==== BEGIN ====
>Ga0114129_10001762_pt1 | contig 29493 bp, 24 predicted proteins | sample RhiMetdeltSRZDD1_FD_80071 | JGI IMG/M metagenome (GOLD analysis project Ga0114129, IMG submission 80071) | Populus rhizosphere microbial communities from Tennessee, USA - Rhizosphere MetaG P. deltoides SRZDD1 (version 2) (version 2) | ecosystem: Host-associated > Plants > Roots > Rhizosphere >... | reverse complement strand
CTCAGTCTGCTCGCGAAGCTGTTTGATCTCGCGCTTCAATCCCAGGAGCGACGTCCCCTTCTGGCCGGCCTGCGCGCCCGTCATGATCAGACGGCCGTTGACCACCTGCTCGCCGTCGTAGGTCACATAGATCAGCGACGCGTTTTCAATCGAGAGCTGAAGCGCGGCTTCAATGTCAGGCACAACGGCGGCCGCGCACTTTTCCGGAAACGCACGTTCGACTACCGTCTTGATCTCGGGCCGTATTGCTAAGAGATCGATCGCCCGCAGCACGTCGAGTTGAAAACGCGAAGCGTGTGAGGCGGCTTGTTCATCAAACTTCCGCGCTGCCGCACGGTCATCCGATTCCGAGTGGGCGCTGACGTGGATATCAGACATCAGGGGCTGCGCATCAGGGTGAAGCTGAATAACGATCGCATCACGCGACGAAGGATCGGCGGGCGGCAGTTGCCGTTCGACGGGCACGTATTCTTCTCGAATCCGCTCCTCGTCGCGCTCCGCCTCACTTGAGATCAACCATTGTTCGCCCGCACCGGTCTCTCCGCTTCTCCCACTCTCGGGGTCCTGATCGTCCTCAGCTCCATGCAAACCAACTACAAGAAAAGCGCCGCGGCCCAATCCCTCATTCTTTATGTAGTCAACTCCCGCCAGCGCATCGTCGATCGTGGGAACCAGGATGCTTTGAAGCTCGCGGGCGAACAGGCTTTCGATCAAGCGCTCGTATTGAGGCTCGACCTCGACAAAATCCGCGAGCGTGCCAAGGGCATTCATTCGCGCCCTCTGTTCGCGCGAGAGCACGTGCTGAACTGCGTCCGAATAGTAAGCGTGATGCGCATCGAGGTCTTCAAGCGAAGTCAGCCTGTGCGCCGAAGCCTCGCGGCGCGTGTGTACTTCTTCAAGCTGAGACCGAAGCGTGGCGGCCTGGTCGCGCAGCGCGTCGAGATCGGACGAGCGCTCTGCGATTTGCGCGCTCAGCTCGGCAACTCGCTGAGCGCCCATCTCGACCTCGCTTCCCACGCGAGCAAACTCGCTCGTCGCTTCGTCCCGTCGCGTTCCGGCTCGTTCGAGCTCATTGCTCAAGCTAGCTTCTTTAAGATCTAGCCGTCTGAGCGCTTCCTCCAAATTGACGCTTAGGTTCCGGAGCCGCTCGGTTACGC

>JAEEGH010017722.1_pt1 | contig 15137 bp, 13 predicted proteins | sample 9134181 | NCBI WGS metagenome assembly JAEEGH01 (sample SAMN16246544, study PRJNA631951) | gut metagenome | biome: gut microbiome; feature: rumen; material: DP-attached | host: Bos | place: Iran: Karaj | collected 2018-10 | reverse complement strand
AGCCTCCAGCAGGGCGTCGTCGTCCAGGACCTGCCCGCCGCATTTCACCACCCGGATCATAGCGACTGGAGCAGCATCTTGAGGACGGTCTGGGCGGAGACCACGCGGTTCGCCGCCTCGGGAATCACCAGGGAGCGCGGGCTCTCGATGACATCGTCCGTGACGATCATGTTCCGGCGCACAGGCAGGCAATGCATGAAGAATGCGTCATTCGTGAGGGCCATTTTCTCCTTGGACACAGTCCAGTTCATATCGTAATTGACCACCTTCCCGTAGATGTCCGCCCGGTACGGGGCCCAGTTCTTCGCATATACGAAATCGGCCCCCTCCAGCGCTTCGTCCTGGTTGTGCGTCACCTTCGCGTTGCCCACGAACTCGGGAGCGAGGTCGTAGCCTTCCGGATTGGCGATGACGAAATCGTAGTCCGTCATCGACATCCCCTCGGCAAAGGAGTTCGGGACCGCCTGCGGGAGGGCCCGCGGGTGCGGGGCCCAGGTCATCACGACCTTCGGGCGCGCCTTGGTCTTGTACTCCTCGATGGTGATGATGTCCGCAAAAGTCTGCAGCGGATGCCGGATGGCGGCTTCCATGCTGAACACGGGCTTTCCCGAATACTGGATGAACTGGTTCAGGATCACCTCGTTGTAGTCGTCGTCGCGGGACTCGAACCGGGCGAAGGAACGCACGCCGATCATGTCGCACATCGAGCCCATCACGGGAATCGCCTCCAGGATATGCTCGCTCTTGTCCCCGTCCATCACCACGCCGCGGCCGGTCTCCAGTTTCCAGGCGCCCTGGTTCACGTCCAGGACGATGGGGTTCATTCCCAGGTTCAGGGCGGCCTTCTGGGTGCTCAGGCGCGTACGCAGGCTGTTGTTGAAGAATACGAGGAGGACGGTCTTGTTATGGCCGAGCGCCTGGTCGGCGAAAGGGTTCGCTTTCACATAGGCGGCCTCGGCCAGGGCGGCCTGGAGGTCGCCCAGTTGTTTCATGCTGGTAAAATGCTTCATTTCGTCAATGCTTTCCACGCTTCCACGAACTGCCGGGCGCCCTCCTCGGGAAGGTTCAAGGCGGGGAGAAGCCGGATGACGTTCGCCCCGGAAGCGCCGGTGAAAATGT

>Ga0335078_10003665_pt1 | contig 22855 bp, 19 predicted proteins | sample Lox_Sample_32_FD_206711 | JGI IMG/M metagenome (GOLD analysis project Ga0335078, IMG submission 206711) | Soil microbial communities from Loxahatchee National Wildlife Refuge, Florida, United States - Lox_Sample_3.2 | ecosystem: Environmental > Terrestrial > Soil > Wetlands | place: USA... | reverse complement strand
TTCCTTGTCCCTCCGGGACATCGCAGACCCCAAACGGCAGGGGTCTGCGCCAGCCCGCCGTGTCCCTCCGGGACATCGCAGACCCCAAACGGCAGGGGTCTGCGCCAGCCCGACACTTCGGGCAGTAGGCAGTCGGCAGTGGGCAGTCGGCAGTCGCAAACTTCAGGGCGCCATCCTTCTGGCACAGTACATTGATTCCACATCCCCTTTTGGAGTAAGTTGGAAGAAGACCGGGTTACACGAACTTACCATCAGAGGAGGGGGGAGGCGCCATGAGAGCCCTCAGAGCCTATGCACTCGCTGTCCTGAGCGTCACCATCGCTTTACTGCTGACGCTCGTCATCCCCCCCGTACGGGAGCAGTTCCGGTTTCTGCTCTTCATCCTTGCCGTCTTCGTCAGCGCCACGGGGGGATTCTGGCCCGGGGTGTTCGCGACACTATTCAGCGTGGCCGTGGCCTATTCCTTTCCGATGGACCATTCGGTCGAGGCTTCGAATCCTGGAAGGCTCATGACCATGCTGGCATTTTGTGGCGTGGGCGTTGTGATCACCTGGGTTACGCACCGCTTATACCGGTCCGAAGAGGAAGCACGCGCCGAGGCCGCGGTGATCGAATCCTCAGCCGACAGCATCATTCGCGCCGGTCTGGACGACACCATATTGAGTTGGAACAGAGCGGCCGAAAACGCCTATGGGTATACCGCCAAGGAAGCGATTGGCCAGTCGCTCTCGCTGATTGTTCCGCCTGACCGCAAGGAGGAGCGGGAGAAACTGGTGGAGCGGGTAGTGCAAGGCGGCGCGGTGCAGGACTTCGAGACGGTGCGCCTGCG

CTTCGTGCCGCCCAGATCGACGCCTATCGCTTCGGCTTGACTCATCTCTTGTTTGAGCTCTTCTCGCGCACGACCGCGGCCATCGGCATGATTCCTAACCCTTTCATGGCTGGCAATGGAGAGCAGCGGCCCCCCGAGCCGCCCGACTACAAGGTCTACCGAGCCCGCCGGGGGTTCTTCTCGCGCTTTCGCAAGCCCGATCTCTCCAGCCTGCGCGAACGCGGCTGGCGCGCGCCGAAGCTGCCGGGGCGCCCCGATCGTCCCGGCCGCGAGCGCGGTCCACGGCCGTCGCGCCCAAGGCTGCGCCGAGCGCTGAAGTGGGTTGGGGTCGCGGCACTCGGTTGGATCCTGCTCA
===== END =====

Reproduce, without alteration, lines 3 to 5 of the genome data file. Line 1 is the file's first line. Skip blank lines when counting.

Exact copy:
>JAEEGH010017722.1_pt1 | contig 15137 bp, 13 predicted proteins | sample 9134181 | NCBI WGS metagenome assembly JAEEGH01 (sample SAMN16246544, study PRJNA631951) | gut metagenome | biome: gut microbiome; feature: rumen; material: DP-attached | host: Bos | place: Iran: Karaj | collected 2018-10 | reverse complement strand
AGCCTCCAGCAGGGCGTCGTCGTCCAGGACCTGCCCGCCGCATTTCACCACCCGGATCATAGCGACTGGAGCAGCATCTTGAGGACGGTCTGGGCGGAGACCACGCGGTTCGCCGCCTCGGGAATCACCAGGGAGCGCGGGCTCTCGATGACATCGTCCGTGACGATCATGTTCCGGCGCACAGGCAGGCAATGCATGAAGAATGCGTCATTCGTGAGGGCCATTTTCTCCTTGGACACAGTCCAGTTCATATCGTAATTGACCACCTTCCCGTAGATGTCCGCCCGGTACGGGGCCCAGTTCTTCGCATATACGAAATCGGCCCCCTCCAGCGCTTCGTCCTGGTTGTGCGTCACCTTCGCGTTGCCCACGAACTCGGGAGCGAGGTCGTAGCCTTCCGGATTGGCGATGACGAAATCGTAGTCCGTCATCGACATCCCCTCGGCAAAGGAGTTCGGGACCGCCTGCGGGAGGGCCCGCGGGTGCGGGGCCCAGGTCATCACGACCTTCGGGCGCGCCTTGGTCTTGTACTCCTCGATGGTGATGATGTCCGCAAAAGTCTGCAGCGGATGCCGGATGGCGGCTTCCATGCTGAACACGGGCTTTCCCGAATACTGGATGAACTGGTTCAGGATCACCTCGTTGTAGTCGTCGTCGCGGGACTCGAACCGGGCGAAGGAACGCACGCCGATCATGTCGCACATCGAGCCCATCACGGGAATCGCCTCCAGGATATGCTCGCTCTTGTCCCCGTCCATCACCACGCCGCGGCCGGTCTCCAGTTTCCAGGCGCCCTGGTTCACGTCCAGGACGATGGGGTTCATTCCCAGGTTCAGGGCGGCCTTCTGGGTGCTCAGGCGCGTACGCAGGCTGTTGTTGAAGAATACGAGGAGGACGGTCTTGTTATGGCCGAGCGCCTGGTCGGCGAAAGGGTTCGCTTTCACATAGGCGGCCTCGGCCAGGGCGGCCTGGAGGTCGCCCAGTTGTTTCATGCTGGTAAAATGCTTCATTTCGTCAATGCTTTCCACGCTTCCACGAACTGCCGGGCGCCCTCCTCGGGAAGGTTCAAGGCGGGGAGAAGCCGGATGACGTTCGCCCCGGAAGCGCCGGTGAAAATGT

>Ga0335078_10003665_pt1 | contig 22855 bp, 19 predicted proteins | sample Lox_Sample_32_FD_206711 | JGI IMG/M metagenome (GOLD analysis project Ga0335078, IMG submission 206711) | Soil microbial communities from Loxahatchee National Wildlife Refuge, Florida, United States - Lox_Sample_3.2 | ecosystem: Environmental > Terrestrial > Soil > Wetlands | place: USA... | reverse complement strand